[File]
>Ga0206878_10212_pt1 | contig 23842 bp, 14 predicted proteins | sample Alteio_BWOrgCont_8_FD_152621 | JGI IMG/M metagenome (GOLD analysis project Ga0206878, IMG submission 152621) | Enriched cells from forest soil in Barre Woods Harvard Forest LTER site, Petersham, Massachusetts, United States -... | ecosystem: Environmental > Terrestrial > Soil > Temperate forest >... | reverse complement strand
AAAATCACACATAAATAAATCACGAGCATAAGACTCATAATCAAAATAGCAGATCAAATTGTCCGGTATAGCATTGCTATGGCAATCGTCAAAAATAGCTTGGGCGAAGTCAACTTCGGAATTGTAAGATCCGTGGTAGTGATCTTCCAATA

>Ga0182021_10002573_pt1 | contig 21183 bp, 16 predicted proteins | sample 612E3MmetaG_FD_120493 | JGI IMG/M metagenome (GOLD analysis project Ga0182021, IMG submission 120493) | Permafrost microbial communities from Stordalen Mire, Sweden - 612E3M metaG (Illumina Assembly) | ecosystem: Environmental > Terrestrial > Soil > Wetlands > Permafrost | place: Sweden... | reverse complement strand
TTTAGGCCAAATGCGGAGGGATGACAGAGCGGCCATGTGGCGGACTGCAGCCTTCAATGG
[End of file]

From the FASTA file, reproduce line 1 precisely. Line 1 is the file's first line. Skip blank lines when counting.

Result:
>Ga0206878_10212_pt1 | contig 23842 bp, 14 predicted proteins | sample Alteio_BWOrgCont_8_FD_152621 | JGI IMG/M metagenome (GOLD analysis project Ga0206878, IMG submission 152621) | Enriched cells from forest soil in Barre Woods Harvard Forest LTER site, Petersham, Massachusetts, United States -... | ecosystem: Environmental > Terrestrial > Soil > Temperate forest >... | reverse complement strand